In order to leave the Prime Minister no option but to resign it must be clear that there is someone else better placed to command the confidence of the Commons. If there is a doubt about that the incumbent may say “ok, I don’t have the confidence of the majority, but nobody else does either, so I can continue, at least on a caretaker basis.”


If a vanilla no confidence motion in Johnson were passed (eg “this House has no confidence in Her Majesty’s Government”) the incumbent could, with some plausibility, claim that he did not have to resign if there were nobody else better placed. The Leader of the Opposition is not only unpopular with MPs from other parties but with many from his own, and it may be that there is a majority opposed to his being Prime Minister under any circumstances.


Stopping no deal Brexit

How could the legislature stop a determined Johnson government from pursuing a no deal Brexit?


The first method is legislation, a form of which I suggested here. Although some Conservative MPs may prefer this option it is difficult. First the government is in control of the legislature’s tabling of legislation. Second, even if a friendly Commons speaker were to defy Convention and allow legislation to be put, it would face stiff opposition in the Commons and Lords and it may be doubted whether it could be passed with sufficient speed.


The second and easier method is to pass a Confidence motion. This does not have to be in the form necessitated by the Fixed-term Parliaments Act. The government, by Convention, must make time for an opposition confidence motion. If it (completely outrageously) insisted that this could only be put forward in the form set out in the Act, the opposition could do so and it should be amended.


A motion of the form suggested below, clearly demonstrates the Commons’ lack of confidence in the Prime Minister, puts forward a person who does command the confidence of the House, and would not trigger the Fixed-term Parliaments Act as it is in a different form from the words used there


“This House, not wishing a General Election and wishing to stop a no deal-Brexit, has no confidence in her Majesty’s Government, and calls for the formation of a new Government led by the member for [X}.”

The person who then became Prime Minister could do so on a temporary basis for one purpose: seeking a further extension of UK membership of the European Union, in order for there to be a General Election or other vote. Who that person should be is of secondary importance (and indeed could be settled in the debate on the motion). MPs need however to start discussing names,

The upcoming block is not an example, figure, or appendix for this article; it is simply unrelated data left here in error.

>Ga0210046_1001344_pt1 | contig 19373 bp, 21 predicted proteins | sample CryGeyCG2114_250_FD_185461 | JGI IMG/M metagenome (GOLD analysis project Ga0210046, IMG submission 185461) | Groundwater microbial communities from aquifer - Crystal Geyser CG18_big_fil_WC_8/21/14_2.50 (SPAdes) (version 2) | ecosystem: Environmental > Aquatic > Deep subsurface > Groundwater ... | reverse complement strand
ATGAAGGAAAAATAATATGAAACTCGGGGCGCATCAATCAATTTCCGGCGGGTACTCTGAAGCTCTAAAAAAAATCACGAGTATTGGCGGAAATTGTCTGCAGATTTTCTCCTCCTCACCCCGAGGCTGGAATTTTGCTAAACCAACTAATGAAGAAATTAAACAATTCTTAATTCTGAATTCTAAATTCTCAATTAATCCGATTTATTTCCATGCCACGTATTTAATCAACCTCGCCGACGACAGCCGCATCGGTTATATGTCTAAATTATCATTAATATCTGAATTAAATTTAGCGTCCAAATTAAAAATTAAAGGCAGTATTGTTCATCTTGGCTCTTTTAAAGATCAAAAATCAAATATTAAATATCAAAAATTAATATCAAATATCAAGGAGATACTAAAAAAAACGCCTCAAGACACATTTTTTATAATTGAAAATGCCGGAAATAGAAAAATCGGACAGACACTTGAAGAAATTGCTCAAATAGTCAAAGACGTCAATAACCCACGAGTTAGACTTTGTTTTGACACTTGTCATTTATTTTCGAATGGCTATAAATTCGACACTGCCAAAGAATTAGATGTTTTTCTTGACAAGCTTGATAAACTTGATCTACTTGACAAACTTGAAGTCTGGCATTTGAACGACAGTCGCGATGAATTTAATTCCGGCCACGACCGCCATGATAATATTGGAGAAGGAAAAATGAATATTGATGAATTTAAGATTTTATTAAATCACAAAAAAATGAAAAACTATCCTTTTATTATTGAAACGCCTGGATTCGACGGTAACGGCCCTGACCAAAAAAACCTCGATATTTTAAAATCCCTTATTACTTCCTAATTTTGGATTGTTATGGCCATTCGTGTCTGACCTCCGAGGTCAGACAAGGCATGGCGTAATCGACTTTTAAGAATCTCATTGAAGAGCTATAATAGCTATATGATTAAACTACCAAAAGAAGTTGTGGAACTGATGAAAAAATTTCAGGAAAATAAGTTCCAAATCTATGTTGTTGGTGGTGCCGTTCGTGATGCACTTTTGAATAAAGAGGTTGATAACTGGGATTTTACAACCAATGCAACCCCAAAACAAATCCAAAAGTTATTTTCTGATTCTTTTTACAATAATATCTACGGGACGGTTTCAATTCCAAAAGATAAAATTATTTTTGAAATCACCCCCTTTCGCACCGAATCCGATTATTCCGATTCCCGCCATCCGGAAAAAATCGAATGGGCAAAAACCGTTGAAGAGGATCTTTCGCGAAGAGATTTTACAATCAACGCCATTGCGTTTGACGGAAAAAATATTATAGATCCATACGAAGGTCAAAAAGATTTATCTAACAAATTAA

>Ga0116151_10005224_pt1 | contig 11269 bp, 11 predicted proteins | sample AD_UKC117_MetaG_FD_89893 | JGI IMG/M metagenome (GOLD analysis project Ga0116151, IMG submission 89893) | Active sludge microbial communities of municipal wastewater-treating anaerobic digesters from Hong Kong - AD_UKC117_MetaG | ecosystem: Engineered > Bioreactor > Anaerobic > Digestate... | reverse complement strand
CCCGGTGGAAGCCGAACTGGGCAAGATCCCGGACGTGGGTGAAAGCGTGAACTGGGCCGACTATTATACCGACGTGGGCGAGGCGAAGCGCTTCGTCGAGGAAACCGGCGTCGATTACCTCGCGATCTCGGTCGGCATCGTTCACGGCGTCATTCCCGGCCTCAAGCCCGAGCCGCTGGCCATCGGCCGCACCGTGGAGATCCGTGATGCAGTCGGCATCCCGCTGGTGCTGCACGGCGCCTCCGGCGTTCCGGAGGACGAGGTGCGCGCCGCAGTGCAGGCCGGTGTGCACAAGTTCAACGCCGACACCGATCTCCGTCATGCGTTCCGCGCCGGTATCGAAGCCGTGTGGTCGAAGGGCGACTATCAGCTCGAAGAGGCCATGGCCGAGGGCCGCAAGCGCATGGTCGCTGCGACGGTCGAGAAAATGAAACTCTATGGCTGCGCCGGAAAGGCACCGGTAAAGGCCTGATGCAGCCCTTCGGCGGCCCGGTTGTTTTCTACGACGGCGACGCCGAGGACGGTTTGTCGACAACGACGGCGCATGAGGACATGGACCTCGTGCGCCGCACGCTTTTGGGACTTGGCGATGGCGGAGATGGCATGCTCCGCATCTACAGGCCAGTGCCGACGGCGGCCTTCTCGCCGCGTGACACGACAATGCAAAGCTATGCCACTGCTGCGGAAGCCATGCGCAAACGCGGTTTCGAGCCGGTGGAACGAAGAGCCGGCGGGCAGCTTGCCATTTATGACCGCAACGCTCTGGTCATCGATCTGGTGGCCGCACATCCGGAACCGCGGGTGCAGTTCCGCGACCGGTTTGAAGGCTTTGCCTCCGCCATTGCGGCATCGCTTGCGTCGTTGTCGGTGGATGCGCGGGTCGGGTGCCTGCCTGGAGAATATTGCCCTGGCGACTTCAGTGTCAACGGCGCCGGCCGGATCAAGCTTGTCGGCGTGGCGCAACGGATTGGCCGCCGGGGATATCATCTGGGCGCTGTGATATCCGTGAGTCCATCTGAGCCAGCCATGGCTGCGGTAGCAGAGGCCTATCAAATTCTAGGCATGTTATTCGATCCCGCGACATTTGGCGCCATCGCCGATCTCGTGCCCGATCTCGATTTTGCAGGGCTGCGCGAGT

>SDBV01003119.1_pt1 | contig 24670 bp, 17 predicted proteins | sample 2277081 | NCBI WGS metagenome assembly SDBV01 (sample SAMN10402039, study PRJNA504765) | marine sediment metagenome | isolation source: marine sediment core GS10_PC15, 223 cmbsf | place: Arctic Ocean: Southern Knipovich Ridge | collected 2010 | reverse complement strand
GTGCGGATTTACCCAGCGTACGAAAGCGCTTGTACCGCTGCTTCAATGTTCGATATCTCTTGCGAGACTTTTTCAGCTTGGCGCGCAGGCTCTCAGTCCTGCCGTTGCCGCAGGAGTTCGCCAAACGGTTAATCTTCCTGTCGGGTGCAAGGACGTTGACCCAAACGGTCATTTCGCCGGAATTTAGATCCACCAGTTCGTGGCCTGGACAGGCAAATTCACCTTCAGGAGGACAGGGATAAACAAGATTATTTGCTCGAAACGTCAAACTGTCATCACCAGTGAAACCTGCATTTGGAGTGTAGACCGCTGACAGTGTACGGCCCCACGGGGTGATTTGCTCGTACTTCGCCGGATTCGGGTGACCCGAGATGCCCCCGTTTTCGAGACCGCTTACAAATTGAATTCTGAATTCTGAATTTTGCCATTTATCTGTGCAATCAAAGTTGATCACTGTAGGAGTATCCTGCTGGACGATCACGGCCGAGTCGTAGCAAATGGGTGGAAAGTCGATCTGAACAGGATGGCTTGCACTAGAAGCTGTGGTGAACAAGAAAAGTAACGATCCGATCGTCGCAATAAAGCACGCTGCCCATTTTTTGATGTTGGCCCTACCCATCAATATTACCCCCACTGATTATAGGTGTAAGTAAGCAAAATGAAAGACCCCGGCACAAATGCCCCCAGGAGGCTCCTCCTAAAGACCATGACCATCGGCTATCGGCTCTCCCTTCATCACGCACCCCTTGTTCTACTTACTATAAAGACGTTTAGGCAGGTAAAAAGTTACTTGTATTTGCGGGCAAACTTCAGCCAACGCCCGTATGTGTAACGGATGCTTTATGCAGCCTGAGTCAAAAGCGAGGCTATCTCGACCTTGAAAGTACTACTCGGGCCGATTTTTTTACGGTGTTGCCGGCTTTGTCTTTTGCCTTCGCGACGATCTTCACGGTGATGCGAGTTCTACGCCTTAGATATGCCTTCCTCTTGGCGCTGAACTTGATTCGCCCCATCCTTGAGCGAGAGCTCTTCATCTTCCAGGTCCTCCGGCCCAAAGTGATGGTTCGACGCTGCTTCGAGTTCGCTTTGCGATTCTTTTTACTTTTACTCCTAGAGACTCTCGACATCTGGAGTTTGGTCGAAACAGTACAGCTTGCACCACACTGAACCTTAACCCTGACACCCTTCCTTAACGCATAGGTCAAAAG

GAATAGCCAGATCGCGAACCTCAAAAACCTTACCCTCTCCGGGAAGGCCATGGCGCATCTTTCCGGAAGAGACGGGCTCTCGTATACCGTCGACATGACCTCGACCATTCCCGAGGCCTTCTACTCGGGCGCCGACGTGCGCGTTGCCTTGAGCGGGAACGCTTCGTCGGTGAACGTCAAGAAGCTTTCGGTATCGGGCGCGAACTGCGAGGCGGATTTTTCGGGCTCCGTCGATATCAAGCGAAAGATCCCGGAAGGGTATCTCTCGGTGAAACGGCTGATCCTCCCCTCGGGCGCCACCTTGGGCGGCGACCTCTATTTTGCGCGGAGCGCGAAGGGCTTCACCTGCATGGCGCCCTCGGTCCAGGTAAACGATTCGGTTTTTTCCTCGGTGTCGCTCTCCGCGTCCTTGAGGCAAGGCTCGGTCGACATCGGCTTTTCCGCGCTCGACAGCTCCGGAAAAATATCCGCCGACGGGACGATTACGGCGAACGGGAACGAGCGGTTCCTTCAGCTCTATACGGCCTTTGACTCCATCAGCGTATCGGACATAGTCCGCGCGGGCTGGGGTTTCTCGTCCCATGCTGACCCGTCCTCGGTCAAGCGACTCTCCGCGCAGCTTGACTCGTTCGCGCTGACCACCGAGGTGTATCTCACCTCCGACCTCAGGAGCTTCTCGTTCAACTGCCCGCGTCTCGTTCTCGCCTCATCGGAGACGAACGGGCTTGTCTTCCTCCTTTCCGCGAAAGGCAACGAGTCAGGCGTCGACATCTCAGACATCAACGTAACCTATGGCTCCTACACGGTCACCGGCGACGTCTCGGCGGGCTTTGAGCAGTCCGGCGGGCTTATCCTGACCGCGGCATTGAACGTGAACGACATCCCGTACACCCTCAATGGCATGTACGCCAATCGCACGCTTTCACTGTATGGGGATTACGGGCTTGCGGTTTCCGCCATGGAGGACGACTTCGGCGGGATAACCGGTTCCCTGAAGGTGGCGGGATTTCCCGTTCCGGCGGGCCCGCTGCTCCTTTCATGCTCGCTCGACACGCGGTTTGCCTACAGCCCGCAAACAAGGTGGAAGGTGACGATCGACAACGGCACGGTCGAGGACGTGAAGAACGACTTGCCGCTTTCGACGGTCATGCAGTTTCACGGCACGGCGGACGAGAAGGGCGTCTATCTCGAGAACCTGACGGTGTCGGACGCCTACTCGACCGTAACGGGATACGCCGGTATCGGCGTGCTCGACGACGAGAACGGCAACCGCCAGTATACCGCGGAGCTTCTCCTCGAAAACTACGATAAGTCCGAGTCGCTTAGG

The Monarch

In our constitution today, the person of the Monarch is almost entirely symbolic. Although some powers are formally carried out through her, she is just a pen.


What if a motion of the above form were passed, and a Prime Minister so forgot himself so as to defy it, and stay in post? What should the monarch do?


In such extraordinary circumstances, she should dismiss him, and call on the person who commands the confidence of the House.




Assange, Extradition and Human Rights

Mr Julian Assange was arrested yesterday after the Ecuadorian government withdrew the asylum they had given him in their embassy, thereby depriving him of the immunity they had conferred upon him from arrest. He was first arrested for failing to attend court  on 29 June 2012 in contravention of his bail conditions. He was then further arrested on behalf of US authorities under an extradition warrant under section 73 of the Extradition Act 2003.


The shadow Home Secretary has intervened urging the Prime Minister to block the extradition of Mr Assange to the United States on human rights grounds,  calls echoed by the Leader of the Opposition and the Shadow Lord Chancellor. The purpose of this post is to explain why, legally, this cannot be done. Ironically, the best hope Mr Assange now has of avoiding extradition to the US is if the Swedish authorities apply for him to be extradited there for other offences.


The Extradition Act 2003

The United States is a “category 2” country for the purposes of the Extradition Act 2003. In almost all respects, the decision whether to grant extradition is a matter for the courts, and not for the Secretary of State. In particular it is for the judge, not the Secretary of State, to decide whether extradition may be denied on human rights grounds. This is for good reasons that are illustrated by the Assange case itself. It is best to have cases like this decided by rules set down dispassionately in advance and adjudicated upon by judges, rather than through the discretion of politicians whose choices may be influenced by considerations unrelated to the justice of the case. We need clear rules of extradition that may be quickly applied. If the UK wishes those who are suspected of violating its criminal law to be tried here, and not to be able to flee to other jurisdictions to escape sanction, comity requires that we extradite to other countries those accused of offences there. There need to be safeguards in place (for example ensuring that any person extradited will obtain a fair trial) but we do not wish the extradition hearing to enable the accused to be able to run all the same substantive arguments as to his innocence as he would in the criminal trial (thereby obtaining two bites of the justice cherry, and encouraging flight).


The Indictment

Under the doctrine of specialty, a person extradited to stand trial may only be tried for those offences specified, and not for any other pre-extradition offences.  The offence alleged in the US indictment is that of conspiring with Chelsea Manning to obtain unauthorised access to information held on a computer holding information of the United States classified as “secret”. Hacking.